We now move on to the next task, that is deleting files from the archive. We can remove files from a given archive using the minus delete option. For example, see this command. Let's see an example. Now let's delete hello.txt. Let's now dive in to compression with the tar archive. The tar command only archives files. It does not compress them. For this reason, most people usually add some form of a compression when working with tarballs.
This can significantly decrease the size of the files. Tarballs are often compressed into one of these formats. Different tar flags are used to specify different compression formats. F minus J for bzip2, F minus Z for gzip, F, dash, dash, L-Z-M-A for lzma. They're explained in the coming compression-specific videos. It's possible to use compression formats without explicitly specifying special options as above.
tar can compress by looking at the given extension, or the output, or input file names. In order for tar to support compression automatically by looking at the extensions, use A minus A, or dash dash auto, dash compress, with tar as this.
Next is excluding a set of files from archiving. It's possible to exclude a set of files from archiving by specific patterns. For example, to exclude all dot-text files from archiving, we can use this syntax. Note that the pattern should be enclosed within quotes to prevent the shell from expanding it. It's also possible to exclude a list of files provided in a list file, with the minus capital X flag as here. Now it excludes file1 and file3 from archiving.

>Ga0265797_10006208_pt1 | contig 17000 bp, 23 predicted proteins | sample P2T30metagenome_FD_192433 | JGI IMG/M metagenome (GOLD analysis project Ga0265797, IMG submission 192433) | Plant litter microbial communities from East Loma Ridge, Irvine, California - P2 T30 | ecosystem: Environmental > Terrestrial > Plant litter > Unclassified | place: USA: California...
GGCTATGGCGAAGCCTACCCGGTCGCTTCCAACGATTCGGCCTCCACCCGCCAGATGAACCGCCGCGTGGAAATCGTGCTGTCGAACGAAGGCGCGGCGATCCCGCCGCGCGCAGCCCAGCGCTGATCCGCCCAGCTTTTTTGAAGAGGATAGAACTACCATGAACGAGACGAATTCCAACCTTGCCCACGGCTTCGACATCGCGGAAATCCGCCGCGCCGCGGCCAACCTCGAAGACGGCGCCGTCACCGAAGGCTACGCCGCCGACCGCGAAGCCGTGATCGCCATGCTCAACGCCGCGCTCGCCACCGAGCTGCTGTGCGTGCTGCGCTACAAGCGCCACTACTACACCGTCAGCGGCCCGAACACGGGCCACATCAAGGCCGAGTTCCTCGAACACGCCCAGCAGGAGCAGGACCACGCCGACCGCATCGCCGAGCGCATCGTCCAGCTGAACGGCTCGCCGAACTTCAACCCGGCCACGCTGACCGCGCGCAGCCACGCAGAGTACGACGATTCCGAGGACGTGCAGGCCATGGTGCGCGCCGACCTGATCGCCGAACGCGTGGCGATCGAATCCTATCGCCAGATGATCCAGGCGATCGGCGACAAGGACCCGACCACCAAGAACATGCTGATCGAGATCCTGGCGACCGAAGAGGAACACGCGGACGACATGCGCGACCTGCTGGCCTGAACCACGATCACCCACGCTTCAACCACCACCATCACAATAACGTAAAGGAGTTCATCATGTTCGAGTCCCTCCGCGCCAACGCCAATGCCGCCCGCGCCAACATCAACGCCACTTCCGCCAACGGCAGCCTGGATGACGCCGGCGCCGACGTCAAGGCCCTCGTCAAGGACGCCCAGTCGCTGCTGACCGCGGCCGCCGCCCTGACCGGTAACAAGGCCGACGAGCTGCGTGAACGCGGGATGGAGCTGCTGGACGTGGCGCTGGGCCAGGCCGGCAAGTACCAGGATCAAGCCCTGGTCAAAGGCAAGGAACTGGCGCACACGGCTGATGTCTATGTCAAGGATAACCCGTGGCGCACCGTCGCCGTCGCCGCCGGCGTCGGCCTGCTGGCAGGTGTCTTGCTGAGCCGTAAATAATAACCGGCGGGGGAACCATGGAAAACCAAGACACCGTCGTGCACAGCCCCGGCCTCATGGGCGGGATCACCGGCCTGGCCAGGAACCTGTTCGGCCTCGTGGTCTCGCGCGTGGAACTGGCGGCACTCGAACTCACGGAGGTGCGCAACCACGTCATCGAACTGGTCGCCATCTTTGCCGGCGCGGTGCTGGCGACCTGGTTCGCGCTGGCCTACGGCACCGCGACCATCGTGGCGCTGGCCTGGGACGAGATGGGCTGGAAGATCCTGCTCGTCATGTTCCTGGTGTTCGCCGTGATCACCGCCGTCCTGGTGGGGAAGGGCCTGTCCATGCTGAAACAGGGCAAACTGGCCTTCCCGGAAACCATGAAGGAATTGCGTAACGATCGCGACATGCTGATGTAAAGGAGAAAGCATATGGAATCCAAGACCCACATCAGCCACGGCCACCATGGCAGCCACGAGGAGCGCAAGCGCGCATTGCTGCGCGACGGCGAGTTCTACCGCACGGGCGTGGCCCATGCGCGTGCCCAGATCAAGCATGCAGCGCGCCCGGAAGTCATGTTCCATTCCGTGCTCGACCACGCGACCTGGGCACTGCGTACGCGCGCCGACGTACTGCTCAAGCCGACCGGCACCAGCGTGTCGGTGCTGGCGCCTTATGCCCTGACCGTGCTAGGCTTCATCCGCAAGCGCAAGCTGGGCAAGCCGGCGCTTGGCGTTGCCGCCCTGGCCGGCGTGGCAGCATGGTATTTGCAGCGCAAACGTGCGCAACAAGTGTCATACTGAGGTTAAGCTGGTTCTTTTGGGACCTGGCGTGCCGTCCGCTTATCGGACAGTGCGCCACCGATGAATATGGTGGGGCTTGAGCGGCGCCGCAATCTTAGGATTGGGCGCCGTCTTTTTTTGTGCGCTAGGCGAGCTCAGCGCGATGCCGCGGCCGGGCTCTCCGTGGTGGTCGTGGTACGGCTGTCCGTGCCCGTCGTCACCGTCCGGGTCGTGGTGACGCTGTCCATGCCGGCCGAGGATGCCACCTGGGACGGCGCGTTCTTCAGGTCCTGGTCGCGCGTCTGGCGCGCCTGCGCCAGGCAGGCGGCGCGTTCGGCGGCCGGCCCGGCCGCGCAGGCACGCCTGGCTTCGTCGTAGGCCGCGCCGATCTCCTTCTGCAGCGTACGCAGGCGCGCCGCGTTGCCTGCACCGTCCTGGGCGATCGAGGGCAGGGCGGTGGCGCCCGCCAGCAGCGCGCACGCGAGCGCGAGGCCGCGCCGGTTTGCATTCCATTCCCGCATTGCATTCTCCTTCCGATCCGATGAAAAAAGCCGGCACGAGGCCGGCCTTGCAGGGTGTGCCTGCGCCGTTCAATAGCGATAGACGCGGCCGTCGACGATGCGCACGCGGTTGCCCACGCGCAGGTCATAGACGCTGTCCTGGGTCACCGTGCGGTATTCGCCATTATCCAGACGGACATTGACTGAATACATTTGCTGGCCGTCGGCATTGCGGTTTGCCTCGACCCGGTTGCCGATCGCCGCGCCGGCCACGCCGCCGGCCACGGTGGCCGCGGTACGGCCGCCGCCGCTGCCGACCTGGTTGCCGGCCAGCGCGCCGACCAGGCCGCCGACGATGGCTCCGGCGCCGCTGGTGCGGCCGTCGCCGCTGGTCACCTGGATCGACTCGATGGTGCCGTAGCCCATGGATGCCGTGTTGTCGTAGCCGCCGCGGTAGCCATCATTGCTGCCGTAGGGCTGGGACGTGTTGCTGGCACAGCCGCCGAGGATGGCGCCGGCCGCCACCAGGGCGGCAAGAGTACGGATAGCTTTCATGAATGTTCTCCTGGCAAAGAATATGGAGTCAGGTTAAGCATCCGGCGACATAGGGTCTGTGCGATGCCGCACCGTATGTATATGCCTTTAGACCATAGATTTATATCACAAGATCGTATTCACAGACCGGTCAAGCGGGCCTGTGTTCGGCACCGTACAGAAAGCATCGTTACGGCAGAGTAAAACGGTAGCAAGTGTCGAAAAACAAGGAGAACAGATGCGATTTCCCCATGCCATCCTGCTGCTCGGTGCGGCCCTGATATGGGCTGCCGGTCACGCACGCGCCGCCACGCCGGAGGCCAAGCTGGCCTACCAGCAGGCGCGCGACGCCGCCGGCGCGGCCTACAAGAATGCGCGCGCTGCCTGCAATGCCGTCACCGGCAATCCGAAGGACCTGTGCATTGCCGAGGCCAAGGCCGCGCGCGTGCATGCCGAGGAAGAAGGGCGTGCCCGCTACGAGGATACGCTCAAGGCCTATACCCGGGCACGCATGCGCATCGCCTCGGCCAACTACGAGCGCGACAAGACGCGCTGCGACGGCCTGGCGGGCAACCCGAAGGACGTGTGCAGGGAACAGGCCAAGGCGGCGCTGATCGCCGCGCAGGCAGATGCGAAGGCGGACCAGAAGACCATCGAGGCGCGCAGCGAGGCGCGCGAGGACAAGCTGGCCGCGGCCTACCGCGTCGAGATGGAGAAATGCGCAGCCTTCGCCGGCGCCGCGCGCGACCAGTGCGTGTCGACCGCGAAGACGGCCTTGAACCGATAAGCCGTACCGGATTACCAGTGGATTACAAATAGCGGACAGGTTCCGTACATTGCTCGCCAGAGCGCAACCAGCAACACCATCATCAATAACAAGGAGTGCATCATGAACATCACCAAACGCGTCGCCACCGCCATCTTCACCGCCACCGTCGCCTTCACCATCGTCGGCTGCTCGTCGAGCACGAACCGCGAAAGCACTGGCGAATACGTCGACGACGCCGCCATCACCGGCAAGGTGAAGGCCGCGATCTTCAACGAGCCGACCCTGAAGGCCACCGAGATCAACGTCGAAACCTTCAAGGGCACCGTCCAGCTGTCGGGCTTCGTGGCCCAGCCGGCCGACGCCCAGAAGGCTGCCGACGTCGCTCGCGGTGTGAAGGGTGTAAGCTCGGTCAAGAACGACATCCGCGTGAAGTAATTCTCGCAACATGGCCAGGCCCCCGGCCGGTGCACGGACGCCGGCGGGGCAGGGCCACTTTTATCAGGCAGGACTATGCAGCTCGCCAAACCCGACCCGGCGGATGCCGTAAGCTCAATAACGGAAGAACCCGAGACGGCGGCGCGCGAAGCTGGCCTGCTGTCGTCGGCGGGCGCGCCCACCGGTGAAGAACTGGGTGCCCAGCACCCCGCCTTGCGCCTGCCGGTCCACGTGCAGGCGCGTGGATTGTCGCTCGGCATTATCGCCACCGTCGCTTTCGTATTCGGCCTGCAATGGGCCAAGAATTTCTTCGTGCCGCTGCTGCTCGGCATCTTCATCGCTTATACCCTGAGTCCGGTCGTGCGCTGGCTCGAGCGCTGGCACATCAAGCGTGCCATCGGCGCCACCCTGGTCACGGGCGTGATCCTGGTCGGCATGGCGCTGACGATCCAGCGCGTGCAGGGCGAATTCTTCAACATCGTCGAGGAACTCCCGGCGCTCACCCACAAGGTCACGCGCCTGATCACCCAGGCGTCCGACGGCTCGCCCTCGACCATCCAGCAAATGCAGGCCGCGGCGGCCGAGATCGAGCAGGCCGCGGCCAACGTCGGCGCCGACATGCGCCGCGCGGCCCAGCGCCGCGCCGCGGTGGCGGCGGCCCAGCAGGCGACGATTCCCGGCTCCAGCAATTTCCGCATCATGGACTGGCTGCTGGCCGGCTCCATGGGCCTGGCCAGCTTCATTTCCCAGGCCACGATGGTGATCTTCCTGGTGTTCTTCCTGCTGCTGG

Let's move ahead and discuss about excluding version control directories. We usually use tarballs for distributing source code. In general, most source code is maintained using version control systems, such as Subversion, Git, Mercurial, CDS, and so on. Code directories under a vision control will contain special directories used to manage versions like dot SVN OO, dot git. However, these directories aren't needed by the code itself, and so should be eliminated from the tarball or the source code.
In order to exclude version control-related files and directories while archiving, use the minus minus exclude minus vcs option along with tar. For example, we used this syntax here, and we provided source_code.tar.qz file. Finally, let's end with printing total bytes. It is sometimes useful if we can print total bytes copied to the archive. To print the total bytes copied after archiving, use the minus minus totals option in this way.
Superb. In this video, we've learned how to archive by using the tar command. We saw it's used to create archives and perform operations on existing archives. In the next video, in a similar way, we'll look into archiving with cpio.
Note: This course was created by Packt Publishing. We are pleased to host this training in our library.
- Printing in the terminal
- Performing math in the Linux shell
- Getting and setting dates
- Working with functions and arguments
- Reading output
- Making comparisons
- Concatenating text
- Finding, editing, generating, and deleting files
- Running parallel processes
- Using regular expressions
- Downloading webpages
- Parsing data from a website
- Finding broken links
- Backing up and archiving
- Transferring files and data through the network
- Monitoring your Linux system
- Gathering data for system administration